tobacco (Nicotiana tabacum) is cultivated in more than 100 countries, and in 2004, some 5.73 million metric tons dry weight of tobacco were grown worldwide. The top five tobacco producers forecast for 2004 are china (2.01 million metric tons; 35.1%), brazil (757 thousand metric tons; 13.2%), india (598 thousand metric tons; 10.4%), united states (358 thousand metric tons; 6.2%), and malawi (138 thousand metric tons; 2.4%). Together, these five countries account for two-thirds of worldwide tobacco production. tobacco farming presents several hazards to those who cultivate and harvest the plant. Although some of these hazards, such as pesticide exposure and musculoskeletal trauma, are faced by workers in other types of agricultural production, tobacco production presents some unique hazards, most notably acute nicotine poisoning, a condition also known as green tobacco sickness (GTS). GTS is an occupational poisoning that can affect workers who cultivate and harvest tobacco. It occurs when workers absorb nicotine through the skin as they come into contact with leaves of the mature tobacco plant. GTS is characterized largely by nausea, vomiting, headache, muscle weakness, and dizziness. Historically, children have played a role in agricultural production in the united states, and they continue to do so today. This includes tobacco farming. The North American Guidelines for Children's Agricultural Tasks, a set of injury prevention guidelines prepared by the National Children's Center for Rural and Agricultural Health and safety, lists GTS as one of several hazards children face when working on tobacco farms. Children 17 years of age and younger who work on U.S. tobacco farms come from three main groups: members of farm families, migrant youth laborers (primarily Latinos), and other hired local children. All three groups are at risk for GTS. Beyond the U.S., tobacco production using child labor is an emerging topic of concern in developing nations. An international movement, advocated by the Eliminating child Labor in tobacco Foundation, is underway to restrict child labor in tobacco production. GTS is a unique occupational poisoning associated with tobacco farming. We suspect that many public health practitioners, clinicians, advocates, and researchers are unaware of GTS among children and adolescents. In this article, we provide an overview of GTS among young people who work in tobacco, summarize reports documenting pediatric GTS cases, explain GTS etiology, and present three case studies of pediatric GTS in kentucky. In addition, we discuss the need for expanded surveillance and prevention of GTS, both in the united states and globally.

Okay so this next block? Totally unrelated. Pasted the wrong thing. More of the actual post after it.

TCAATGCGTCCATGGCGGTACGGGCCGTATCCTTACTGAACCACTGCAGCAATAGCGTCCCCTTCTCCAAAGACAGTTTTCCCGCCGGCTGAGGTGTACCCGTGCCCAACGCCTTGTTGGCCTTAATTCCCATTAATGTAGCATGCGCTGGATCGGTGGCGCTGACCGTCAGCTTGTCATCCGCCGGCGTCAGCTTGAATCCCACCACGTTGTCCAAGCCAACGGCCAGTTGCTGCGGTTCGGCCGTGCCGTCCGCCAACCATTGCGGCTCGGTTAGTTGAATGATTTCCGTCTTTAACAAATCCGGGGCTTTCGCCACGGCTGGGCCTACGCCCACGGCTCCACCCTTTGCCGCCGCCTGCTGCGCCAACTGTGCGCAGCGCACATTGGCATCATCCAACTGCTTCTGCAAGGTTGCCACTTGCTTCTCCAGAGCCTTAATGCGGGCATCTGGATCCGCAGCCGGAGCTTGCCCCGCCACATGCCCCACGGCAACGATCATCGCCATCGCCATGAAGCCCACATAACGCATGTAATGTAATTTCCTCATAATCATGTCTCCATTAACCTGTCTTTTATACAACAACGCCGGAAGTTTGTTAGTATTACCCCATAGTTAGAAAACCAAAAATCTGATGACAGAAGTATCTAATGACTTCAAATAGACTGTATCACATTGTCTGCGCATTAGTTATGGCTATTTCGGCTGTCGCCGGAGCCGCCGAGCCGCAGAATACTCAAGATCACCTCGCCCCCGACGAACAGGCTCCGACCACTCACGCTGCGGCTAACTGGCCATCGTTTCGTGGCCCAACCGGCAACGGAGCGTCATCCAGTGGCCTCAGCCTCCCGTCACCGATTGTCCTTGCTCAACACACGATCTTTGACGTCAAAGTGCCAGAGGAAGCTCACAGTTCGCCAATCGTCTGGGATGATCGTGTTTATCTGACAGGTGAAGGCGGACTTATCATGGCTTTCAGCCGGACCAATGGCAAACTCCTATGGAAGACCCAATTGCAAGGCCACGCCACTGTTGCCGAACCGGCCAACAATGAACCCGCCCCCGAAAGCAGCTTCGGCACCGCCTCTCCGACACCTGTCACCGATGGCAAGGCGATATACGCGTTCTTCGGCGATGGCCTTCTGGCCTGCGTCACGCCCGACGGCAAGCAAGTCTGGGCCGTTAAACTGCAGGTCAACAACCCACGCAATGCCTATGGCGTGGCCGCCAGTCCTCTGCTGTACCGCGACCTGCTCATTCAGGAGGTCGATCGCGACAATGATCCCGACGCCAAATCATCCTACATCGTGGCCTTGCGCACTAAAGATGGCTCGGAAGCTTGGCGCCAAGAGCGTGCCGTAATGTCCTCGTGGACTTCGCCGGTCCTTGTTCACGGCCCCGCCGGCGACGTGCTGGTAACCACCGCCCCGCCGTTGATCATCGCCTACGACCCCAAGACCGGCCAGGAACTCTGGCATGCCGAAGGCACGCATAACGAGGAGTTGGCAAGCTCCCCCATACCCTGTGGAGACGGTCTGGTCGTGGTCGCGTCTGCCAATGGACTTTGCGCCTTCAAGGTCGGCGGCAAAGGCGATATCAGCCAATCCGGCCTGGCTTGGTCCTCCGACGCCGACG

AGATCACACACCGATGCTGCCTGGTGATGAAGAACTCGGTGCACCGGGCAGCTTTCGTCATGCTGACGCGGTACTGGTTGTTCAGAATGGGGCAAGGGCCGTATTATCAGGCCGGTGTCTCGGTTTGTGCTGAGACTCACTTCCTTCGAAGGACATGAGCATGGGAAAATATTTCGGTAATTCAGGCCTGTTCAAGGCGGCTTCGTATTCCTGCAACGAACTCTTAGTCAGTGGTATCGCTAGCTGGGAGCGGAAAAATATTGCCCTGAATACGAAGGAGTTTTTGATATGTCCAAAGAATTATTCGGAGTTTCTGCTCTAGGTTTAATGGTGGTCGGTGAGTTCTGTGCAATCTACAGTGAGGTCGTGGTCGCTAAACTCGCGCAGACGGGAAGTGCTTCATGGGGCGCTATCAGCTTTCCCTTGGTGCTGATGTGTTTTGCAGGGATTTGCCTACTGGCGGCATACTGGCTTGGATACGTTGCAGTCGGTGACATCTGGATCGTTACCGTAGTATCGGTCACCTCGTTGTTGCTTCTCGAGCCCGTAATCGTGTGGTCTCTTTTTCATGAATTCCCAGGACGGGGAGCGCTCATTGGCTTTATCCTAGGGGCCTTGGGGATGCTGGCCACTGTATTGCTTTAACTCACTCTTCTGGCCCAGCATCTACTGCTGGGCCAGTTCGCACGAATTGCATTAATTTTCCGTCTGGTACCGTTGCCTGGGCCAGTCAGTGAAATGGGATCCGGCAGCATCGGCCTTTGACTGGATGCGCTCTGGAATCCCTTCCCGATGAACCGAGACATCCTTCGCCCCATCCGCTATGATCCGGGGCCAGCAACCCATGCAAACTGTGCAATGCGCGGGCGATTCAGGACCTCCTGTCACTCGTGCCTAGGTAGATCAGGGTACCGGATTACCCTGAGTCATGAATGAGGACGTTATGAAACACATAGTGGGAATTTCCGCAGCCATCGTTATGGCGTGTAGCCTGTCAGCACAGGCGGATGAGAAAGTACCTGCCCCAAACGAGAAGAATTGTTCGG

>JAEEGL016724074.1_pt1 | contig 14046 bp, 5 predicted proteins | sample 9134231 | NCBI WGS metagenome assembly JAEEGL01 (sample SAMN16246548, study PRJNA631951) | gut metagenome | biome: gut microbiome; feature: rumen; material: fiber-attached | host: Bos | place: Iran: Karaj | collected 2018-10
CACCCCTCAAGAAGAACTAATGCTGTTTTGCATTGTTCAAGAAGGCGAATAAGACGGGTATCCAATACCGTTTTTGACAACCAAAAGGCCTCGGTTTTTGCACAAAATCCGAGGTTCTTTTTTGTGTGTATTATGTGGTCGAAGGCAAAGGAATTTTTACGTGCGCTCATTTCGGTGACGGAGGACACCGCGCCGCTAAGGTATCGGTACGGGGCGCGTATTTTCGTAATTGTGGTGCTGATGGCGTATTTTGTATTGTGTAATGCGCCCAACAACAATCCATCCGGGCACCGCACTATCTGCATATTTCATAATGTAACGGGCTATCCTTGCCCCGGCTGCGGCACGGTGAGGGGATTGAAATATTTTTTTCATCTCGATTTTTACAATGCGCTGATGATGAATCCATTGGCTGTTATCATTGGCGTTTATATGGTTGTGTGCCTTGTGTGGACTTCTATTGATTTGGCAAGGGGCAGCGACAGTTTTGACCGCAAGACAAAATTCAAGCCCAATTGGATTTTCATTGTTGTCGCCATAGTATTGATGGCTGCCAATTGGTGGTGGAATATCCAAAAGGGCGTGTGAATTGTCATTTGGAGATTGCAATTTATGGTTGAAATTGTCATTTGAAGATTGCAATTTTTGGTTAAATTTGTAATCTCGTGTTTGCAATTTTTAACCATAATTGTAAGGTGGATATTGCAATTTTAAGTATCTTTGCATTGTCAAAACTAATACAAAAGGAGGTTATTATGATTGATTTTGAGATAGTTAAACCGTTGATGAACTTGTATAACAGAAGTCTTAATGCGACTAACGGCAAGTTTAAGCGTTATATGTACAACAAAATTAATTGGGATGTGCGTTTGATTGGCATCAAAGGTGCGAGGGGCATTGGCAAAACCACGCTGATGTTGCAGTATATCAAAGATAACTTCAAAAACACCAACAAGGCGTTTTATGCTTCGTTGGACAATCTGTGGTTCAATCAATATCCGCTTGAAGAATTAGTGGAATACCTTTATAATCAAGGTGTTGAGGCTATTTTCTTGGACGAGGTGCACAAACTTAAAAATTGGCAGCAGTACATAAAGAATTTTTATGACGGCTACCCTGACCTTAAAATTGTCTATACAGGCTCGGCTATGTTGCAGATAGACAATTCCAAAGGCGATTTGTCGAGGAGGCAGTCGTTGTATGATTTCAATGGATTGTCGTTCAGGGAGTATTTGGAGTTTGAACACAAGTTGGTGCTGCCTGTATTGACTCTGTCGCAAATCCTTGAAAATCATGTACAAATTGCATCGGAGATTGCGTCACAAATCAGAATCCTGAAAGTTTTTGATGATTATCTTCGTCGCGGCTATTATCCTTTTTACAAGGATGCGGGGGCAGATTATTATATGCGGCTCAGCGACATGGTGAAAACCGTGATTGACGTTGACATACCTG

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ranking = 1.125
keywords = tobacco
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3/4. Use of dimenhydrinate in the treatment of green tobacco sickness.

    A case of green tobacco sickness (GTS) in a 37-year-old male migrant worker and the use of dimenhydrinate in its treatment/prophylaxis is presented. A brief discussion of the etiology and symptomatology of GTS is included. dimenhydrinate is a useful over-the-counter product for the treatment of this occupational illness in the tobacco-growing states of the Southeast.
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ranking = 0.375
keywords = tobacco
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4/4. Green tobacco sickness.

    Green tobacco sickness (GTS) is an occupational illness that causes significant morbidity in tobacco harvesters. physicians need to be aware of GTS and its differential diagnosis, especially when patients come to emergency rooms. Dermal absorption of nicotine is reported to be the cause of GTS. No fatalities have been reported, and treatment is supportive. Prevention, by covering exposed skin, seems to be the most effective way of dealing with GTS.
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ranking = 0.375
keywords = tobacco